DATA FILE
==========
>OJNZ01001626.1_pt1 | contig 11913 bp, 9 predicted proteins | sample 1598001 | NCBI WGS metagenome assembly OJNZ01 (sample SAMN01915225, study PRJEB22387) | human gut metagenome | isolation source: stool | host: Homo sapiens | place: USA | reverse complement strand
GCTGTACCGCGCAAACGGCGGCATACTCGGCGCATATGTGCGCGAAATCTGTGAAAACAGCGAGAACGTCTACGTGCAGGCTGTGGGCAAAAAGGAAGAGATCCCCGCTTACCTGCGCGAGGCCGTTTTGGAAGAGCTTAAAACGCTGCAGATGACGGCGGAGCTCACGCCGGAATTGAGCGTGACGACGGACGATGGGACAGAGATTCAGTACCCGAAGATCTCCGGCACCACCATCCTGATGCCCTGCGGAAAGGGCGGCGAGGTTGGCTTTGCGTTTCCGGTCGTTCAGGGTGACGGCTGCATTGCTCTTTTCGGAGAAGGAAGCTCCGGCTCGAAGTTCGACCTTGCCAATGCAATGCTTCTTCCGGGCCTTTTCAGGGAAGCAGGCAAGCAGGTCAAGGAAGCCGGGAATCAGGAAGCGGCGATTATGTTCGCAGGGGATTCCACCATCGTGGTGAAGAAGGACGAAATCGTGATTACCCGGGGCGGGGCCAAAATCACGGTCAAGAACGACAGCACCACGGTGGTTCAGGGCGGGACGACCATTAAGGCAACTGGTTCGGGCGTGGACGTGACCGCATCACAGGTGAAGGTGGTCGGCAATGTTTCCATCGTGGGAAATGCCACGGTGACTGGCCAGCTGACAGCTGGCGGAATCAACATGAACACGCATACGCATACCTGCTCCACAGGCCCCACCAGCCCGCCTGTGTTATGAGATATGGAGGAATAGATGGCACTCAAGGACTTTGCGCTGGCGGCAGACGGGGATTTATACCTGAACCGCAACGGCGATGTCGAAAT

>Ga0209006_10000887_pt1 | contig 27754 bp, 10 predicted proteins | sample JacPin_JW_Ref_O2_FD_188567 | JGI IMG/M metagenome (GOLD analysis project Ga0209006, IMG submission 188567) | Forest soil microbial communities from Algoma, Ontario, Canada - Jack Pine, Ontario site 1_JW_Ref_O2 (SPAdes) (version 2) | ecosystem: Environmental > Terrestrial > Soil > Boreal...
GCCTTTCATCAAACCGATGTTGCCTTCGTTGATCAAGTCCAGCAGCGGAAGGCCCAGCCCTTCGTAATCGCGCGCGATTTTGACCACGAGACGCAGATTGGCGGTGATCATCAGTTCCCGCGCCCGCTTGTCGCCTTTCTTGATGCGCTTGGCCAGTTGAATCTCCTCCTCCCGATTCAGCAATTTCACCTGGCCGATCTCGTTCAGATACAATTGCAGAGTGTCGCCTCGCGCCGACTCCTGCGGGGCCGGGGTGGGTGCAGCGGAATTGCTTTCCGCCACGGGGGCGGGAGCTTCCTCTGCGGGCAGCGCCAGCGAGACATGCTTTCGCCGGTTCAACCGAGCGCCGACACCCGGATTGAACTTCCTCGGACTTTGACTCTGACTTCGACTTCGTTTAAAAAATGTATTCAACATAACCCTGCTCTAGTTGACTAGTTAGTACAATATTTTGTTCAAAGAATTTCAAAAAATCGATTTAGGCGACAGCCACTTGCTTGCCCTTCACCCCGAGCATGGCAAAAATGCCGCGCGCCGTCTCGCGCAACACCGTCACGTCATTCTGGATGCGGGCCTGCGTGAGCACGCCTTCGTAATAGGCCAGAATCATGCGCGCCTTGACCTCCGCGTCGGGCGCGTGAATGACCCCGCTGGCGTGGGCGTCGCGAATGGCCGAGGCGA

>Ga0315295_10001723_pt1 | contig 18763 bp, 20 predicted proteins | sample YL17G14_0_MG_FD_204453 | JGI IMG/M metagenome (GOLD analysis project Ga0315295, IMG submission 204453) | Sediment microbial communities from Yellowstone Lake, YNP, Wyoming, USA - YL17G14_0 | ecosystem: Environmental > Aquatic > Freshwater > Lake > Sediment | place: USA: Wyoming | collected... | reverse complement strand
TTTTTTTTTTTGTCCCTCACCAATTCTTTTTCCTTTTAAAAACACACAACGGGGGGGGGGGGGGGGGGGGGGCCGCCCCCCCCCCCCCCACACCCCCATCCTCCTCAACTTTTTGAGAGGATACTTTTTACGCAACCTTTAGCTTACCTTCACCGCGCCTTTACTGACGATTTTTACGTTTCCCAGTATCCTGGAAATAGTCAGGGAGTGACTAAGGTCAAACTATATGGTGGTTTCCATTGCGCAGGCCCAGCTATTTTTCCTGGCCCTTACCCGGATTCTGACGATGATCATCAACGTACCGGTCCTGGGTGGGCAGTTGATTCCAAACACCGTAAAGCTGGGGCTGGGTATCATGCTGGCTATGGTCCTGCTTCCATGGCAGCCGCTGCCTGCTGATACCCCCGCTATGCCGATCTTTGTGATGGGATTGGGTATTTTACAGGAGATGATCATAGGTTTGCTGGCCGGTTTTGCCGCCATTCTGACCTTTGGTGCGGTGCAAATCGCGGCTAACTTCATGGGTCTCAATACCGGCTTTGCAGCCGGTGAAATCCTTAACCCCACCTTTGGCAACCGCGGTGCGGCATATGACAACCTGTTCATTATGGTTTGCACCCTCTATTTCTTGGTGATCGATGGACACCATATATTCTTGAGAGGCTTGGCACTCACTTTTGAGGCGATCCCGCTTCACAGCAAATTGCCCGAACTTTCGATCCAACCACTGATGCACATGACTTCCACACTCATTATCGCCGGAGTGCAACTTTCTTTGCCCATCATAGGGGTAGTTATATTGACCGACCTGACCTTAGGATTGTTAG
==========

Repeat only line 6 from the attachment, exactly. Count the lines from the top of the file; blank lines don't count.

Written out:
TTTTTTTTTTTGTCCCTCACCAATTCTTTTTCCTTTTAAAAACACACAACGGGGGGGGGGGGGGGGGGGGGGCCGCCCCCCCCCCCCCCACACCCCCATCCTCCTCAACTTTTTGAGAGGATACTTTTTACGCAACCTTTAGCTTACCTTCACCGCGCCTTTACTGACGATTTTTACGTTTCCCAGTATCCTGGAAATAGTCAGGGAGTGACTAAGGTCAAACTATATGGTGGTTTCCATTGCGCAGGCCCAGCTATTTTTCCTGGCCCTTACCCGGATTCTGACGATGATCATCAACGTACCGGTCCTGGGTGGGCAGTTGATTCCAAACACCGTAAAGCTGGGGCTGGGTATCATGCTGGCTATGGTCCTGCTTCCATGGCAGCCGCTGCCTGCTGATACCCCCGCTATGCCGATCTTTGTGATGGGATTGGGTATTTTACAGGAGATGATCATAGGTTTGCTGGCCGGTTTTGCCGCCATTCTGACCTTTGGTGCGGTGCAAATCGCGGCTAACTTCATGGGTCTCAATACCGGCTTTGCAGCCGGTGAAATCCTTAACCCCACCTTTGGCAACCGCGGTGCGGCATATGACAACCTGTTCATTATGGTTTGCACCCTCTATTTCTTGGTGATCGATGGACACCATATATTCTTGAGAGGCTTGGCACTCACTTTTGAGGCGATCCCGCTTCACAGCAAATTGCCCGAACTTTCGATCCAACCACTGATGCACATGACTTCCACACTCATTATCGCCGGAGTGCAACTTTCTTTGCCCATCATAGGGGTAGTTATATTGACCGACCTGACCTTAGGATTGTTAG